I shook em up, the walls came crumbling
my fists kept trembling with these salty wounds
my stolen gold inside the emperors tomb

Now baby wait looks like a lovely face
I built this cardboard neighborhoods disgrace
who let it said that youre my favorite sphere
within the confines of such chemistry

It's the way I see
everything I need
it's no way to be

Let this be our little secret
no one needs to know were feeling
higher and higher and higher

But I feel alive and I feel it in me
up and up I keep on climbing
higher and higher and higher

My face blew up at such a casual sight
this miracle is of ecstatic fright
they'll rush above me to oblivion
outlining white sidewalks with halogen

Oh have you ever felt so gd strong
how come it takes some people so d long
he tried to squeeze the lemon juice to rain
the citrus drawing out the seasons stains

Watch the basin drain
as your life lines wane
and you cant explain
as your friends complain

You've caused all this pain
and you proudly shame
your whole families name

Let this be our little secret
no one needs to know were feeling
higher and higher and higher

But I feel alive and I feel it in me
up and up I keep on climbing
higher and higher and higher

Mother I can tell what you've been thinking
staring at the stars on your ceiling
thinking once there was a power that you were wielding
and now I've hit the mark
staring at the dark
and I cannot help but ignore the people staring at my scars

Let this be our little secret
no one needs to know were feeling
higher and higher and higher

But I feel alive and I feel it in me
up and up and keep on climbing
higher and higher and higher

Monday, November 16, 2009

Monsters of Folk video - "Say Please"

fun - "All the Pretty Girls"

So I call your name, cross my fingers
uncross the others, hesitate.
Oh,I don't think straight with nothing to prove.

I don't wanna say I'm leaving
I will stay until the weekend.
And you can take all your things;
the boxes and rings
and get going.

'Cause I've been waiting for...

All the pretty girls on a Saturday night.
Let it be, and come to me with the look in your eyes.
Well you break and take all the words from my mouth.
I wish all the pretty girls were shaking me down.

So I call(I call) you out(out baby)
Just to feel a little bit better about myself(he does)
And I do(you do), baby I do
'Til their lips start to move,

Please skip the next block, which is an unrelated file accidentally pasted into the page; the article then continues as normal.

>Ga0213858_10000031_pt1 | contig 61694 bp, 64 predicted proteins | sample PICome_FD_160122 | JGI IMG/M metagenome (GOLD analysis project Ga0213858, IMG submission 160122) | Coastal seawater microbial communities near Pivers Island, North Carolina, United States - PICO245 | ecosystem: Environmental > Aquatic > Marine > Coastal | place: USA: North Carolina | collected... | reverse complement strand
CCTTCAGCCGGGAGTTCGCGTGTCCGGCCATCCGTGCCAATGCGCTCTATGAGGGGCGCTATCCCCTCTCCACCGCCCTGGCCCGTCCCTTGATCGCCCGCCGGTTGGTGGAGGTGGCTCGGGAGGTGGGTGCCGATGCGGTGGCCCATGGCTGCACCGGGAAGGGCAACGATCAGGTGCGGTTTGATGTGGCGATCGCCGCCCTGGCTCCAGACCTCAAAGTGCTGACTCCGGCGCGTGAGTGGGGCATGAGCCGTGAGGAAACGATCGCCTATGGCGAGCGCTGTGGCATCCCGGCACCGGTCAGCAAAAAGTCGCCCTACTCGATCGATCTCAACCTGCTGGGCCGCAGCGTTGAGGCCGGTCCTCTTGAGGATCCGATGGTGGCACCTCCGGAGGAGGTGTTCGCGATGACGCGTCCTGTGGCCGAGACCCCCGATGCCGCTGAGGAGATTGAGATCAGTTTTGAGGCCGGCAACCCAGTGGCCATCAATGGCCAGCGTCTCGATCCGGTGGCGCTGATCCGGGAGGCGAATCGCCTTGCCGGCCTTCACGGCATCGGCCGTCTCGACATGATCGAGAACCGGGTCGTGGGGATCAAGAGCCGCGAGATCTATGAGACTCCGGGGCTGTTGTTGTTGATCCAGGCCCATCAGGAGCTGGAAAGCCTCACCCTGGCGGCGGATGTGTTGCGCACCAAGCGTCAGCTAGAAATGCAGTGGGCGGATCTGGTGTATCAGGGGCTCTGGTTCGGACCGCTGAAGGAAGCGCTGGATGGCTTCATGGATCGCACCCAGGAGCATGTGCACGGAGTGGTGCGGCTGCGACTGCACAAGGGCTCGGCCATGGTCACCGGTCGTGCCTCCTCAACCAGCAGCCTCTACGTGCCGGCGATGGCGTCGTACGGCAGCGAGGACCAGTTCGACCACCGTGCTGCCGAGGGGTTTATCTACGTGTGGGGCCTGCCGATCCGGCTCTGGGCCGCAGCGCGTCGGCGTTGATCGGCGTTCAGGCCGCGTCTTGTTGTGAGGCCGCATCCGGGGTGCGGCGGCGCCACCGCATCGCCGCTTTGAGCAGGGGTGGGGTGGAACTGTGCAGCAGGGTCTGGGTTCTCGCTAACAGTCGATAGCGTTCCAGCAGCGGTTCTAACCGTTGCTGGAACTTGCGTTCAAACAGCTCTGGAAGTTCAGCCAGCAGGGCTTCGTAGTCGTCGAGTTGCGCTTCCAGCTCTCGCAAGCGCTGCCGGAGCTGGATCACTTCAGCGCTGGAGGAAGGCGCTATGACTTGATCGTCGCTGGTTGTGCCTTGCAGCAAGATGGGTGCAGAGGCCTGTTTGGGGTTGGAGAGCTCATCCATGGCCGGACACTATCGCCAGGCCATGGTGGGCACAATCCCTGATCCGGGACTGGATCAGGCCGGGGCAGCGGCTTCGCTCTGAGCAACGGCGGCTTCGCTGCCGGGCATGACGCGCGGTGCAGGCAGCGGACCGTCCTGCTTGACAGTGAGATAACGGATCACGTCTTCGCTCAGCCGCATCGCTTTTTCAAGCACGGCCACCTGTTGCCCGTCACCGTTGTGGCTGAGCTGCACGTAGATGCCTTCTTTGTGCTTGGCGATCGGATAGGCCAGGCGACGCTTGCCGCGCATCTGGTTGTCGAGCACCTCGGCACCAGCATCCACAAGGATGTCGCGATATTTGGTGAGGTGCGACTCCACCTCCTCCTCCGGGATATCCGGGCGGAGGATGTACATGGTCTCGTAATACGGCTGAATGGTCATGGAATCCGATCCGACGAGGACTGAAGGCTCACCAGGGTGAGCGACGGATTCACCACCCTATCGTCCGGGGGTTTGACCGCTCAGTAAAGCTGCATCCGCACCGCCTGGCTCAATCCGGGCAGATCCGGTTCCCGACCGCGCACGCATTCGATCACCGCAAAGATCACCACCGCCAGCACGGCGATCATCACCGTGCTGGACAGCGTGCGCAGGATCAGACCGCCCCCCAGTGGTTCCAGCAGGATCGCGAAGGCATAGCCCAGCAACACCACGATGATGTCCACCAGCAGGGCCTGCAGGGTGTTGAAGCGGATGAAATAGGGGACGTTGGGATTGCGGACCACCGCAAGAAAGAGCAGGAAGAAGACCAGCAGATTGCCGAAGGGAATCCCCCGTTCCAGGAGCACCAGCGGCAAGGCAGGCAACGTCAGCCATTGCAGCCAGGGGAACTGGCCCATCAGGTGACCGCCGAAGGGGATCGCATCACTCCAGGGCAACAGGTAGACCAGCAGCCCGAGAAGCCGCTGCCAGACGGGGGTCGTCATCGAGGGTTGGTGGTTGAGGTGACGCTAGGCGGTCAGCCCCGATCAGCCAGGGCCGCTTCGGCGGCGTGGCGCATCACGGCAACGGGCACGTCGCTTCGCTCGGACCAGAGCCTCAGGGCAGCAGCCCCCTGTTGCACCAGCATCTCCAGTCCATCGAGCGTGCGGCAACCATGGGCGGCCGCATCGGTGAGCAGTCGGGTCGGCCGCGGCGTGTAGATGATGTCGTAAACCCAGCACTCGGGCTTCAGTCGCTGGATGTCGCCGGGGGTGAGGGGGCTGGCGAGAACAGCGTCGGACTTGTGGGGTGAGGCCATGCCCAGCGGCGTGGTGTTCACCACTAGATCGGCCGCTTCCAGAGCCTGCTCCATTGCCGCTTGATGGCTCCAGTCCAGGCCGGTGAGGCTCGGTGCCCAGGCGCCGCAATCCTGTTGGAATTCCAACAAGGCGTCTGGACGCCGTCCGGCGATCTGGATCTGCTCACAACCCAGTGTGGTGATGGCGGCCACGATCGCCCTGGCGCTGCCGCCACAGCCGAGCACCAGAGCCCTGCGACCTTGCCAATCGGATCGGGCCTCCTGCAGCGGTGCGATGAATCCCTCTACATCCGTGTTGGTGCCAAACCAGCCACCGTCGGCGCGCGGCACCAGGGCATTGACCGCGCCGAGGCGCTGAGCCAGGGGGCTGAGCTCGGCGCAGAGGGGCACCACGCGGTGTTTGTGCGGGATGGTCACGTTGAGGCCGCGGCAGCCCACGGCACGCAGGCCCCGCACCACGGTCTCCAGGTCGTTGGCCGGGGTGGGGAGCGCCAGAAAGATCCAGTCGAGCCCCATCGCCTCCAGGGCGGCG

and their friends talk music
I say "I've never heard the tune!"
But I have, I just hate the band
'cause they remind me of you.

Every single night ends up the same,
I don't say much at all, but I bring up your name.
(Over and over and over)
I think it's striking me out.

All the pretty girls on a Saturday night
Let it be, and come to me with the look in your eyes.
Well you break and take all the words from my mouth.
I wish all the pretty girls were shaking me down.
But not you,
you still wear boots and your hair is too long
and then this one doesn't want to admit she's fallen in love
Oh c'mon, oh c'mon, what's a boy to do
When all the pretty girls can't measure to you?

I don't understand your reasons
Please just stay over the weekend
You can't take all those things
They define you and me
everything we've become,
You're all that I need
Please don't make me face my generation alone.

All the pretty girls on a Saturday night.
Let it be, oh come to me with the look in your eyes.
And you break and take all the words from my mouth?
I wish all the pretty girls were shaking me down.
But not you,
I feel your faith is destroying the world
and then this one never really understood
the 80s is over and done
Oh c'mon, what's a boy to do,
when all the pretty girls can't measure to you?

Wednesday, November 11, 2009

A Needed Reminder

Smoke [1918]

By Carl Sandburg

I sit in a chair and read the newspapers.

Millions of men go to war, acres of them are buried, guns
and ships broken, cities burned, villages sent up in
smoke, and children where cows are killed off amid
hoarse barbecues vanish like finer-rings of smoke
in a north wind.